Over the past decade there has been a growing trend in determining what role, if any, religiosity and spirituality has in the context of personality and subjective well-being. For instance, Piedmont [1] proposed an extension of the Five Factor Model of personality traits by presuming a sixth factor named ‘‘Spiritual Transcendence”. Moreover, Saroglou [2] reported a positive correlation between different parameters of religiosity and the Big-Five dimensions of Extraversion, Agreeableness and Conscientiousness. However, facets like Extrinsic Religiosity were found to be associated with higher scores on the Neuroticism dimension. Although religious/spiritual issues tended to be negatively related with different indicators of mental illness, in most cases, the exact nature of the relationship between religiosity/spirituality and mental health is presently not well understood and needs to be explored in much more depth. Thus, it has been rightly criticised that religious/spiritual issues are often taken for granted as a positive correlate of mental health in general [3]. Finding a clear-cut definition for religion or spirituality, which can fit all perspectives, can become an issue of controversy. Within the discipline of psychology of religion, Pargament [4] provides an increasingly influential definition (p. 32): “I define religion as a process, a search for significance in ways related to the sacred.” Pargament argues strongly against the increasingly common tendency to split spirituality and religiosity into two distinct functions. A substantial number of psychometric measures, based on varying religious/spiritual backgrounds, have been developed for Anglo-American participants, as well as several scales for Europeans [5,6]. However, there is still a great demand for valid multidimensional measures to explore the different facets of religiosity and spirituality effectively.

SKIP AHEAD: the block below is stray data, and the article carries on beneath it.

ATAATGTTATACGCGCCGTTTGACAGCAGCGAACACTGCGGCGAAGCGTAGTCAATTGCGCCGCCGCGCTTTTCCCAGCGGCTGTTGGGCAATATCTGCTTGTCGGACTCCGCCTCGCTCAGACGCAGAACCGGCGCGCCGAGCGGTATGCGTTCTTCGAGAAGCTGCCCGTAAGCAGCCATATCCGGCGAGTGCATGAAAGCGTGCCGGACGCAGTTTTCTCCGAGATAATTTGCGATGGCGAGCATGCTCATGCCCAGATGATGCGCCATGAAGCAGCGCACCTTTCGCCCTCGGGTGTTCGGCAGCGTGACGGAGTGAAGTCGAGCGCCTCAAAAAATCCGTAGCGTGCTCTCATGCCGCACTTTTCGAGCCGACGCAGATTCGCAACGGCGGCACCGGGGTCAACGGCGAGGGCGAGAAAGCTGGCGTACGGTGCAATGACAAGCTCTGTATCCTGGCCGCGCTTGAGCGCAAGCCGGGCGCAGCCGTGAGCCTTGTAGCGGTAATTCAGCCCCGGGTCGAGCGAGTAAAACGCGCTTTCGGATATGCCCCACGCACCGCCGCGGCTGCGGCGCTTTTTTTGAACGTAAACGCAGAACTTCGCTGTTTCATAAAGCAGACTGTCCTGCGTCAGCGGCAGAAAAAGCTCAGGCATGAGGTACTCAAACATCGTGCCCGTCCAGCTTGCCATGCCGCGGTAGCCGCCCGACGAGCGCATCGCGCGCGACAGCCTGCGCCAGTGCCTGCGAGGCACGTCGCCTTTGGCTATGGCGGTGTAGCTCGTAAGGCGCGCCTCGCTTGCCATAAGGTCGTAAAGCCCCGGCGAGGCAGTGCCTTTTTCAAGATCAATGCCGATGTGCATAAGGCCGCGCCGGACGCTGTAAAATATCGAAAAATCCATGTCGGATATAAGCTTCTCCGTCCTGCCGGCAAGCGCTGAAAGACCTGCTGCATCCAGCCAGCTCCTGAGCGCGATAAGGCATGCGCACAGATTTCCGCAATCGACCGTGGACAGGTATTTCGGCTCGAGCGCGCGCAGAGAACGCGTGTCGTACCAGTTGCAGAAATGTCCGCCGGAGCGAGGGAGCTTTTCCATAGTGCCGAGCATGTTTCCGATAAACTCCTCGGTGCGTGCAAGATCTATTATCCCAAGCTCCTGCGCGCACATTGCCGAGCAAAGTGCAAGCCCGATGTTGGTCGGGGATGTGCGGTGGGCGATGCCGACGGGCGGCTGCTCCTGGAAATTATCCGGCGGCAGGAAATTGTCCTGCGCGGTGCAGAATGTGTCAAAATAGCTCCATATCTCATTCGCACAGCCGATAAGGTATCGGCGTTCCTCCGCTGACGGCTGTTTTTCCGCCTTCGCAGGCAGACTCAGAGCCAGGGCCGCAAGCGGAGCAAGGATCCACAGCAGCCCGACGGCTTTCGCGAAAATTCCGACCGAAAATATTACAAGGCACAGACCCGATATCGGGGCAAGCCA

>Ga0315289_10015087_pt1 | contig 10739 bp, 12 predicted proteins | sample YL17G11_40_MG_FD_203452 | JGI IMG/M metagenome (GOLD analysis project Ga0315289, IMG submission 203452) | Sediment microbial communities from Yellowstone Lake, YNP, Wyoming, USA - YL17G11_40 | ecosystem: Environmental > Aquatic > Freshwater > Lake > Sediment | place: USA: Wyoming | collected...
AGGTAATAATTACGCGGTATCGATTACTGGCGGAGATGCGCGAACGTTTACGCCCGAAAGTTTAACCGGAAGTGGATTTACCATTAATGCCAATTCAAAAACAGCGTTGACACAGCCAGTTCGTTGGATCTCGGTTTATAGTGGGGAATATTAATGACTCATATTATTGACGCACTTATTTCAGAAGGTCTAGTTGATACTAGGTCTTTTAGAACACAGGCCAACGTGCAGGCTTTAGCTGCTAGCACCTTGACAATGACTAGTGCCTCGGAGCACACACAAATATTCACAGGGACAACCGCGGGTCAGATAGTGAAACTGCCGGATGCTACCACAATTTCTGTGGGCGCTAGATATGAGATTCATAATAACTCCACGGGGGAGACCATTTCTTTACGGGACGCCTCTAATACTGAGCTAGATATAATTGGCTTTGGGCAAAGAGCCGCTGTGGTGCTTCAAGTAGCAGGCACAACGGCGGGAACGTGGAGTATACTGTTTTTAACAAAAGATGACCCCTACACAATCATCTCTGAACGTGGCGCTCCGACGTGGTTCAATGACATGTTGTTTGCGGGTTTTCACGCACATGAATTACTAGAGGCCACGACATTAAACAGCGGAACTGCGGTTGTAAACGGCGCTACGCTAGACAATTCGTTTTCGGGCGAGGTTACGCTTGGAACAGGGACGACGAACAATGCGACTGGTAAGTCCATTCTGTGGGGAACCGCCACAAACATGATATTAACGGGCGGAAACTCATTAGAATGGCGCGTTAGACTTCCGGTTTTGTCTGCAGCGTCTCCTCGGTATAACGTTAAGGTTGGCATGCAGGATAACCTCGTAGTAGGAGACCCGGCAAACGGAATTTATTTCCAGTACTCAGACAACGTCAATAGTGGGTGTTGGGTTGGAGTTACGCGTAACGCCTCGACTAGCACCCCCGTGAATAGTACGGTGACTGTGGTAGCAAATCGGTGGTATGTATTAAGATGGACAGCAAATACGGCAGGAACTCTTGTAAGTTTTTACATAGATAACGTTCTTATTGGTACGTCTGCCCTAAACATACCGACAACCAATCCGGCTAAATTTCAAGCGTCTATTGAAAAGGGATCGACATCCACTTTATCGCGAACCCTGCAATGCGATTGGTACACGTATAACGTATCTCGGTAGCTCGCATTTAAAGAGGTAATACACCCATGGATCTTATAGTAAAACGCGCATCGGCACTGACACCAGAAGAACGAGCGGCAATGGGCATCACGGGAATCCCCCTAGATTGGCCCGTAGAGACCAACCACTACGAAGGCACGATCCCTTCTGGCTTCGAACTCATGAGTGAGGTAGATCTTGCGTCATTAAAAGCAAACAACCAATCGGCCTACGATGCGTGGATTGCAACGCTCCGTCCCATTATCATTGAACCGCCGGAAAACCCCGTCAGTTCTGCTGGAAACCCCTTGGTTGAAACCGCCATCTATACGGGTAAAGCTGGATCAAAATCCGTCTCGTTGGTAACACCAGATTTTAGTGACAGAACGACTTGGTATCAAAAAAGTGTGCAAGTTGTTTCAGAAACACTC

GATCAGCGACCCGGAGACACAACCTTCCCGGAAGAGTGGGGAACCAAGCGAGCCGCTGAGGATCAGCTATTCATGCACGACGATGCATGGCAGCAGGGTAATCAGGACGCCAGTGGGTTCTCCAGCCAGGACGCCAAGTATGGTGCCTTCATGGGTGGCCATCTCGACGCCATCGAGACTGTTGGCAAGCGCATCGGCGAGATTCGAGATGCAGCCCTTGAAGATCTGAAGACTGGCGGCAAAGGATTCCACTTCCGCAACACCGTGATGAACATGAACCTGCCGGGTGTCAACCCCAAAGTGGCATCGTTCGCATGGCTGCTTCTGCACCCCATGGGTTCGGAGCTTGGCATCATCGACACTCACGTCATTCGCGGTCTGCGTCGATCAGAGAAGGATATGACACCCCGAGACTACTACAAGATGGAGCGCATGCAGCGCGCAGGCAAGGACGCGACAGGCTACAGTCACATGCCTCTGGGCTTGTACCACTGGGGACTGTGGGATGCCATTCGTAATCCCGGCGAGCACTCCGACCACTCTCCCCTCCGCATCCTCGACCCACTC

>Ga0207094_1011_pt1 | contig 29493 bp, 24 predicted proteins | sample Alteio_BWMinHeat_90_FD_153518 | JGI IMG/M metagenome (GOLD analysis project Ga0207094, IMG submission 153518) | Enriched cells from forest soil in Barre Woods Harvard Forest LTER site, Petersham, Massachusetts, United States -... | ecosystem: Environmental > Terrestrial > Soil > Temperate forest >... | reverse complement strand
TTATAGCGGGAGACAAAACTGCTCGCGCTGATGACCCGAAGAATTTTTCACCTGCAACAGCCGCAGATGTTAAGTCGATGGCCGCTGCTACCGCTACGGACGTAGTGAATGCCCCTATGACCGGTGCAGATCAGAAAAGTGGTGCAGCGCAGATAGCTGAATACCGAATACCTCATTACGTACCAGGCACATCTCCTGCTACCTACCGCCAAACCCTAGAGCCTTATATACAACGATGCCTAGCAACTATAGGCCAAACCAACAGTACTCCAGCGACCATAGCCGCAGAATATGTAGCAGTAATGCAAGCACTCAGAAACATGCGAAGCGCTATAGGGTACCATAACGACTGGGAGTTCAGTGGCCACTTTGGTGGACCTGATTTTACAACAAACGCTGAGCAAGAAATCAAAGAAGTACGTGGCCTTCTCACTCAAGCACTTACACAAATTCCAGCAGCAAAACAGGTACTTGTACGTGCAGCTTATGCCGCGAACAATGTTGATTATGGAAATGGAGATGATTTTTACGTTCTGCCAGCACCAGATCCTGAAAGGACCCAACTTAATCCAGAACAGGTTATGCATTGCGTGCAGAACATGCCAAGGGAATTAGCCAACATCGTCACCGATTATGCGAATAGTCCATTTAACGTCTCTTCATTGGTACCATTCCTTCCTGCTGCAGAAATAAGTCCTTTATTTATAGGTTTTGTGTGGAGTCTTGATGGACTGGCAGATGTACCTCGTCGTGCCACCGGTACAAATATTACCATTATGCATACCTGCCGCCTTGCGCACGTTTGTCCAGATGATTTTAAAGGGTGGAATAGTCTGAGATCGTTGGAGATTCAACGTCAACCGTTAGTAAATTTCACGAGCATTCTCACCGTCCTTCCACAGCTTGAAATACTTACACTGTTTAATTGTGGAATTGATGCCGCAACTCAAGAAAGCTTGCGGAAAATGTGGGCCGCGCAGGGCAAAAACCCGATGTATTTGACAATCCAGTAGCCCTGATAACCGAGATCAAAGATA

The concept of “Spiritual Well-Being” was originally developed by Ellison and Paloutzian [7]. Subsequently other successful attempts were made to assess “Spiritual Well-Being” [8]. Based on this, the concept of Religious/Spiritual Well-Being (RSWB) was developed by an interdisciplinary clinical research group at the University Clinic in Graz, Austria. It was also the result of an attempt to expand the bio-psycho-social model with a religious/spiritual component [9,10]. A global definition of RSWB can be given as “the ability to experience and integrate meaning and purpose in existence through a connectedness with self, others or a power greater than oneself” [11]. As a first step, the difference between an immanent (bio-psycho-social) and a transcendent (religious-spiritual) field of perception was assumed; in the end an empirical model of RSWB, comprising six dimensions, could be established at the empirical level: Hope Immanent, Forgiveness, Experience of Sense and Meaning as parameters of well-being for the immanent area, Hope Transcendent, General Religiosity and Connectedness for the transcendent area. Dimensions such as Hope, Forgiveness, or Experiences of Sense and Meaning were always found to be substantially related to varying indicators of subjective well-being and might therefore be conceptualized as religious/spiritual dimensions as well as without any religious/spiritual connotation. The transcendent dimensions will require some further clarification: General Religiosity relates to a belief that is more institutionalised, bound to religious communities or traditions, whereas Connectedness is conceived as a more deinstitutionalized form of belief (e.g., someone who professes to be agnostic or simply spiritual). Hope Transcendent can be best described as the opposite of existential fear or the anxiety that people may exhibit towards death, for instance a belief in an afterlife that conforms to an idealised paradise. The whole list of the English items can be found in the Appendix enclosed herein. Furthermore, marker items are given as examples in order to illustrate the meaning of the different dimensions. General Religiosity: “My faith gives me a feeling of security”; Connectedness: “I have experienced the feeling of being absorbed into something greater”; Forgiveness: “There are things which I cannot forgive” (coded reversely); Experiences of Sense and Meaning: “I have experienced true (authentic) feelings”; Hope Immanent: “I view the future with optimism”; Hope Transcendent: “I often think about the fact that I will have to leave behind my loved ones” (coded reversely) [12].